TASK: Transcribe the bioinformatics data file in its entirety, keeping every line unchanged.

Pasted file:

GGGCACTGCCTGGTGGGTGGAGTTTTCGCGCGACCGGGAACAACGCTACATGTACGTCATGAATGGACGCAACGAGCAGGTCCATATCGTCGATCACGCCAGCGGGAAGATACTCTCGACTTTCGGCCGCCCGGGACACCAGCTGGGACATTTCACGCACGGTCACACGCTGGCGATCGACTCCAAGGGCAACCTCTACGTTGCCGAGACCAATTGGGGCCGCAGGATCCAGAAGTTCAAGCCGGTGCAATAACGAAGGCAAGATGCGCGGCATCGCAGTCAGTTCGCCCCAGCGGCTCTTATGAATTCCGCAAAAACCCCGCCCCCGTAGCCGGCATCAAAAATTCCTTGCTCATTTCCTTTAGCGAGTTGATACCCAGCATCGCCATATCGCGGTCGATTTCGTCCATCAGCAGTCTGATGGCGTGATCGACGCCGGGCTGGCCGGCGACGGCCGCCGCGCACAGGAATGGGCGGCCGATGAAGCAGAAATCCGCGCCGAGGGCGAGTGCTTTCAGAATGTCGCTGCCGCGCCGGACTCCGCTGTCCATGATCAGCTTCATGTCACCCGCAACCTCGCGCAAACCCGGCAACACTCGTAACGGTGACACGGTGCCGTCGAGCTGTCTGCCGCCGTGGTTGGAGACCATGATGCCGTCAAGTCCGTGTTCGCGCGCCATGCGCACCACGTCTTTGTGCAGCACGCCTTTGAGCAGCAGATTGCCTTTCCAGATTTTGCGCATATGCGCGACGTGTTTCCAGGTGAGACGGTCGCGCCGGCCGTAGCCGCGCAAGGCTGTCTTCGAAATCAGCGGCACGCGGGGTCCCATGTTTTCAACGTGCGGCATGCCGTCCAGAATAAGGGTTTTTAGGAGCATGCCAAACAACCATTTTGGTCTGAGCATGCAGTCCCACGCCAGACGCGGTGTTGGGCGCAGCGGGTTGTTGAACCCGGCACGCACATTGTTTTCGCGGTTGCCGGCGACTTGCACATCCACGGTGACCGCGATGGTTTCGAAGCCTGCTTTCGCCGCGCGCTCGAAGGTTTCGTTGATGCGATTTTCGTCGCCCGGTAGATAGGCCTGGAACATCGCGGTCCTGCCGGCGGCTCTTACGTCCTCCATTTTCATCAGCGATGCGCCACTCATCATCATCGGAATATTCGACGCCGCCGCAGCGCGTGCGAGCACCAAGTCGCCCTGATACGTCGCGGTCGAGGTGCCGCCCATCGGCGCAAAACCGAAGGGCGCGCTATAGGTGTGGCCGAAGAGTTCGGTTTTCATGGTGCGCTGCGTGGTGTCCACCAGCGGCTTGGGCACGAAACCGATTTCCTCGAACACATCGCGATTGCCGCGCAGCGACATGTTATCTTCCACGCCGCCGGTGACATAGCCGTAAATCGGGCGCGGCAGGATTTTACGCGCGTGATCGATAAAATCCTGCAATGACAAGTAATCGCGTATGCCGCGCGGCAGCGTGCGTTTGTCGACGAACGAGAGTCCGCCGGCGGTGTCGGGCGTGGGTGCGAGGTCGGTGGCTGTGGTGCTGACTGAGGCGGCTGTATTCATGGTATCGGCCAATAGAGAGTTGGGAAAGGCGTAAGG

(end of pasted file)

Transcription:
GGGCACTGCCTGGTGGGTGGAGTTTTCGCGCGACCGGGAACAACGCTACATGTACGTCATGAATGGACGCAACGAGCAGGTCCATATCGTCGATCACGCCAGCGGGAAGATACTCTCGACTTTCGGCCGCCCGGGACACCAGCTGGGACATTTCACGCACGGTCACACGCTGGCGATCGACTCCAAGGGCAACCTCTACGTTGCCGAGACCAATTGGGGCCGCAGGATCCAGAAGTTCAAGCCGGTGCAATAACGAAGGCAAGATGCGCGGCATCGCAGTCAGTTCGCCCCAGCGGCTCTTATGAATTCCGCAAAAACCCCGCCCCCGTAGCCGGCATCAAAAATTCCTTGCTCATTTCCTTTAGCGAGTTGATACCCAGCATCGCCATATCGCGGTCGATTTCGTCCATCAGCAGTCTGATGGCGTGATCGACGCCGGGCTGGCCGGCGACGGCCGCCGCGCACAGGAATGGGCGGCCGATGAAGCAGAAATCCGCGCCGAGGGCGAGTGCTTTCAGAATGTCGCTGCCGCGCCGGACTCCGCTGTCCATGATCAGCTTCATGTCACCCGCAACCTCGCGCAAACCCGGCAACACTCGTAACGGTGACACGGTGCCGTCGAGCTGTCTGCCGCCGTGGTTGGAGACCATGATGCCGTCAAGTCCGTGTTCGCGCGCCATGCGCACCACGTCTTTGTGCAGCACGCCTTTGAGCAGCAGATTGCCTTTCCAGATTTTGCGCATATGCGCGACGTGTTTCCAGGTGAGACGGTCGCGCCGGCCGTAGCCGCGCAAGGCTGTCTTCGAAATCAGCGGCACGCGGGGTCCCATGTTTTCAACGTGCGGCATGCCGTCCAGAATAAGGGTTTTTAGGAGCATGCCAAACAACCATTTTGGTCTGAGCATGCAGTCCCACGCCAGACGCGGTGTTGGGCGCAGCGGGTTGTTGAACCCGGCACGCACATTGTTTTCGCGGTTGCCGGCGACTTGCACATCCACGGTGACCGCGATGGTTTCGAAGCCTGCTTTCGCCGCGCGCTCGAAGGTTTCGTTGATGCGATTTTCGTCGCCCGGTAGATAGGCCTGGAACATCGCGGTCCTGCCGGCGGCTCTTACGTCCTCCATTTTCATCAGCGATGCGCCACTCATCATCATCGGAATATTCGACGCCGCCGCAGCGCGTGCGAGCACCAAGTCGCCCTGATACGTCGCGGTCGAGGTGCCGCCCATCGGCGCAAAACCGAAGGGCGCGCTATAGGTGTGGCCGAAGAGTTCGGTTTTCATGGTGCGCTGCGTGGTGTCCACCAGCGGCTTGGGCACGAAACCGATTTCCTCGAACACATCGCGATTGCCGCGCAGCGACATGTTATCTTCCACGCCGCCGGTGACATAGCCGTAAATCGGGCGCGGCAGGATTTTACGCGCGTGATCGATAAAATCCTGCAATGACAAGTAATCGCGTATGCCGCGCGGCAGCGTGCGTTTGTCGACGAACGAGAGTCCGCCGGCGGTGTCGGGCGTGGGTGCGAGGTCGGTGGCTGTGGTGCTGACTGAGGCGGCTGTATTCATGGTATCGGCCAATAGAGAGTTGGGAAAGGCGTAAGG